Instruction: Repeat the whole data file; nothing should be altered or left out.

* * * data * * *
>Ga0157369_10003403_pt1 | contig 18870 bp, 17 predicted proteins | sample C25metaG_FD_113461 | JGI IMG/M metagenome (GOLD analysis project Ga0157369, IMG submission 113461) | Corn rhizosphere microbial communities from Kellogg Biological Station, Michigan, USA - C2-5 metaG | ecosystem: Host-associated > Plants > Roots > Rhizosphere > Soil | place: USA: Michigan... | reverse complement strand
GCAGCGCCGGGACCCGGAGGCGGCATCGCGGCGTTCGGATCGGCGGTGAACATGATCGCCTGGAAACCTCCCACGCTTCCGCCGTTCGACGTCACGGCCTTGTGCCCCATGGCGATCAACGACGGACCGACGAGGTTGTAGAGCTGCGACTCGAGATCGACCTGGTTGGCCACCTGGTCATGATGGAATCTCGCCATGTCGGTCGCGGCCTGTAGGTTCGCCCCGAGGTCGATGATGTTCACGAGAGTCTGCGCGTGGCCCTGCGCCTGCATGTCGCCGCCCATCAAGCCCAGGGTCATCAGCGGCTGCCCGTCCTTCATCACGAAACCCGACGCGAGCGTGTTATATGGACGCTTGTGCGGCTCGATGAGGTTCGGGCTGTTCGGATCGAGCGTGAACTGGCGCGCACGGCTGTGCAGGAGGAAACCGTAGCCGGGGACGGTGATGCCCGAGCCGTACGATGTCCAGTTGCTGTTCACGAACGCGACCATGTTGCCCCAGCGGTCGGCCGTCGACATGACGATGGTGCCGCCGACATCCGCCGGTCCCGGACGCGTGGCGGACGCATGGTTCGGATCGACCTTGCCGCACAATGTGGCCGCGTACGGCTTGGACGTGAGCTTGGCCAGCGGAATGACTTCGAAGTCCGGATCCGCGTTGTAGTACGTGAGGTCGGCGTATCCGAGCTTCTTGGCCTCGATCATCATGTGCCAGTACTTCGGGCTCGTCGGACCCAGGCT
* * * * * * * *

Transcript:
>Ga0157369_10003403_pt1 | contig 18870 bp, 17 predicted proteins | sample C25metaG_FD_113461 | JGI IMG/M metagenome (GOLD analysis project Ga0157369, IMG submission 113461) | Corn rhizosphere microbial communities from Kellogg Biological Station, Michigan, USA - C2-5 metaG | ecosystem: Host-associated > Plants > Roots > Rhizosphere > Soil | place: USA: Michigan... | reverse complement strand
GCAGCGCCGGGACCCGGAGGCGGCATCGCGGCGTTCGGATCGGCGGTGAACATGATCGCCTGGAAACCTCCCACGCTTCCGCCGTTCGACGTCACGGCCTTGTGCCCCATGGCGATCAACGACGGACCGACGAGGTTGTAGAGCTGCGACTCGAGATCGACCTGGTTGGCCACCTGGTCATGATGGAATCTCGCCATGTCGGTCGCGGCCTGTAGGTTCGCCCCGAGGTCGATGATGTTCACGAGAGTCTGCGCGTGGCCCTGCGCCTGCATGTCGCCGCCCATCAAGCCCAGGGTCATCAGCGGCTGCCCGTCCTTCATCACGAAACCCGACGCGAGCGTGTTATATGGACGCTTGTGCGGCTCGATGAGGTTCGGGCTGTTCGGATCGAGCGTGAACTGGCGCGCACGGCTGTGCAGGAGGAAACCGTAGCCGGGGACGGTGATGCCCGAGCCGTACGATGTCCAGTTGCTGTTCACGAACGCGACCATGTTGCCCCAGCGGTCGGCCGTCGACATGACGATGGTGCCGCCGACATCCGCCGGTCCCGGACGCGTGGCGGACGCATGGTTCGGATCGACCTTGCCGCACAATGTGGCCGCGTACGGCTTGGACGTGAGCTTGGCCAGCGGAATGACTTCGAAGTCCGGATCCGCGTTGTAGTACGTGAGGTCGGCGTATCCGAGCTTCTTGGCCTCGATCATCATGTGCCAGTACTTCGGGCTCGTCGGACCCAGGCT